The good news is that vets are amongst the most respected professions and that 86% of Britons surveyed had a ‘great deal’ or ‘fair amount’ of respect for vets (Angus Reid Public Opinion 2014). More recent data from an omnibus survey carried out by the Vet Futures team amongst the GB public showed that 94% of the population trust veterinary surgeons generally or completely.
That reputation is our brand. It has been slowly built over many generations by veterinary surgeons and their practice teams up and down the country, every day of the week, dealing first hand with practical animal welfare challenges and delivering professional, caring and compassionate services for their owners.
Will it continue? Of course it will – but only if veterinary practices continue to be viable businesses generating the revenue necessary to enable them to thrive, cover all their costs and, when judged appropriate by their owners, to offer professional services on a pro-bono basis for wild animals, stray animals and those belonging to individual owners in need.
Will it continue? Of course it will – but only if the vet schools, our regulatory and professional bodies and the leaders and members of the practising arm of our profession, acknowledge that business expertise is as important as professional skills in the provision of veterinary services in a demanding marketplace.
Inadequate information leads to poor decision making and our professional bodies are currently ill-equipped to support the commercial needs of their members in practice or respond to adverse reports in the media about practice profits, veterinary fees and so on.
A major problem for the associations that represent the interests of the practising arm of the veterinary profession is that they simply don’t have any/sufficient generic information about the economic health of the practices that are owned by their members or where their members are employed.
Only when that information is readily available will the profession be in a strong position, backed by the evidence to prove it, to promote the message that:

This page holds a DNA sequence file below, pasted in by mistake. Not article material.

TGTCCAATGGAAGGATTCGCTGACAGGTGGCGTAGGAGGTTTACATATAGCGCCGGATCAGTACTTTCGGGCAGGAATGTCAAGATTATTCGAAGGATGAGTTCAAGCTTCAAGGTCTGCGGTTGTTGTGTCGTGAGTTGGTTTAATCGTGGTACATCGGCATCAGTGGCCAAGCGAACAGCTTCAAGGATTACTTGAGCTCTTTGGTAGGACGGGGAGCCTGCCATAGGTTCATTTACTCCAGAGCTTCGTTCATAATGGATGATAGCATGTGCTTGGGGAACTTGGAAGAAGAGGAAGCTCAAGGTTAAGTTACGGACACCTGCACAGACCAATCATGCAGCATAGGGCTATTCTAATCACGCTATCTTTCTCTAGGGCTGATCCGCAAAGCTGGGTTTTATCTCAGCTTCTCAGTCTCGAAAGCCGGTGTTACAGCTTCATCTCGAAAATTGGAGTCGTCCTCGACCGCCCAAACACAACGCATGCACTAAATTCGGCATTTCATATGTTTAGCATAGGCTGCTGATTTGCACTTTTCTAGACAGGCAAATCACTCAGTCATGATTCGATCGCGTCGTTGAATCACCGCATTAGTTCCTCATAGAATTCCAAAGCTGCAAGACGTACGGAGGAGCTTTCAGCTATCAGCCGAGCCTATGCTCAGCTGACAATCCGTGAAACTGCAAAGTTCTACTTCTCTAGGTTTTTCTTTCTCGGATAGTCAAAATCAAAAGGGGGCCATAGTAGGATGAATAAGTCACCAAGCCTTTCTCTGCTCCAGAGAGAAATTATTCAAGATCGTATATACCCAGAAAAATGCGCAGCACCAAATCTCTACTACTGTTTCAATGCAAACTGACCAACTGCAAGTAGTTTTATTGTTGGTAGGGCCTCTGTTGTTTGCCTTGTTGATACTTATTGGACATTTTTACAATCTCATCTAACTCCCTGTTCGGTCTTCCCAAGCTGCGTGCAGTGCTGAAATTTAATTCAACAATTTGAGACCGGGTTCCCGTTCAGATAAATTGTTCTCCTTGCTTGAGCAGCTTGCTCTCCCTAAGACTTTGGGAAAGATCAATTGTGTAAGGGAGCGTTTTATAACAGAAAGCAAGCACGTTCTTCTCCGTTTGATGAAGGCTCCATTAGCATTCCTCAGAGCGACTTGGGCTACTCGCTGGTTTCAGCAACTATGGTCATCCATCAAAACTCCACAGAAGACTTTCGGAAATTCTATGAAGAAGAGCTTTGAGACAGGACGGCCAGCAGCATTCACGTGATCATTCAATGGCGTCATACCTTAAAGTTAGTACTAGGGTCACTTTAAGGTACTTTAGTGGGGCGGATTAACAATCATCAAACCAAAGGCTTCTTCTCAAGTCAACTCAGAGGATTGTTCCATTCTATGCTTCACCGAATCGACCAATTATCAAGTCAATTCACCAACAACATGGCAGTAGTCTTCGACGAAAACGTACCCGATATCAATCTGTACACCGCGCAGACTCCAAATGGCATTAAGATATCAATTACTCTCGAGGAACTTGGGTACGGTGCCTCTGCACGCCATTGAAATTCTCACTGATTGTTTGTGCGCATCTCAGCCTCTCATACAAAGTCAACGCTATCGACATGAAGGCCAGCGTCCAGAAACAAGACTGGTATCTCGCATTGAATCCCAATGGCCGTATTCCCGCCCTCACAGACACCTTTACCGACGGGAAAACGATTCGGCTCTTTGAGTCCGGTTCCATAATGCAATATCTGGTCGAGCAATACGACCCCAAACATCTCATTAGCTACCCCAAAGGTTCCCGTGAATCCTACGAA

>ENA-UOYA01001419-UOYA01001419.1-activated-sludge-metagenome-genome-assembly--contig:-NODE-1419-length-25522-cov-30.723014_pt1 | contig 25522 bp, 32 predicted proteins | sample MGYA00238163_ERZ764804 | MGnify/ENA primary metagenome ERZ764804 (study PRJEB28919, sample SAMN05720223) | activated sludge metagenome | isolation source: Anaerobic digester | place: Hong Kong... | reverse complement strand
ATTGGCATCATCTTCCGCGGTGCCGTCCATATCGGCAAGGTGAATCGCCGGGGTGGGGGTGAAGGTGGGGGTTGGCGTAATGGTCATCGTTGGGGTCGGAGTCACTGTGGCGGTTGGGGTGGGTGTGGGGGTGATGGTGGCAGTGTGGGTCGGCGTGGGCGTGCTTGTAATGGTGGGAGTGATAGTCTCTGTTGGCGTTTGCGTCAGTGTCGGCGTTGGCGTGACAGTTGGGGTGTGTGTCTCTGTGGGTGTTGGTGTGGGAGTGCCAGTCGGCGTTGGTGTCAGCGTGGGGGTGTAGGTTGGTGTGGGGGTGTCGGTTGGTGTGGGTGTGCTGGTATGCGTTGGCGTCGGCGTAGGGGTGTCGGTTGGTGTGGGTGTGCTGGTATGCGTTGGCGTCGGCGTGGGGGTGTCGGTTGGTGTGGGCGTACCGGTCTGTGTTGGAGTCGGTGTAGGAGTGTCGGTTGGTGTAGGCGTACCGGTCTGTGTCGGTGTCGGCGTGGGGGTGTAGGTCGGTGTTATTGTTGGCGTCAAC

- Better business is essential for the delivery of better medicine
- Veterinary fees are costly – so they should be. It’s simply not possible to offer comprehensive professional veterinary services on the cheap
- In well-managed practices, however, vet fees represent excellent value for money and the payback in healthy pet animals and livestock kept commercially is substantial
- A business-like approach to practice management is not a question of feathering the veterinary nest but of providing the facilities, the equipment, the skills and the commitment necessary to deliver the standard of professional expertise demanded by animal owners and by the profession’s regulatory bodies.
John Sheridan was President of the British Small Animal Veterinary Association (1974-1975) and first President of the Veterinary Practice Management Association (1993-1996). He was joint founder of Veterinary Practice Initiatives, the first veterinary corporate consolidator in the UK, and was Chief Veterinary Officer from its launch in July 1998 until he retired from the company executive team in 2003. John Sheridan now offers part-time management consultancy to the veterinary profession. He has spoken widely on veterinary practice management issues in the UK and overseas for many years, publishes the VeterinaryBusiness.org practice management resource and presents a new episode of the Veterinary Business Video Show every two weeks.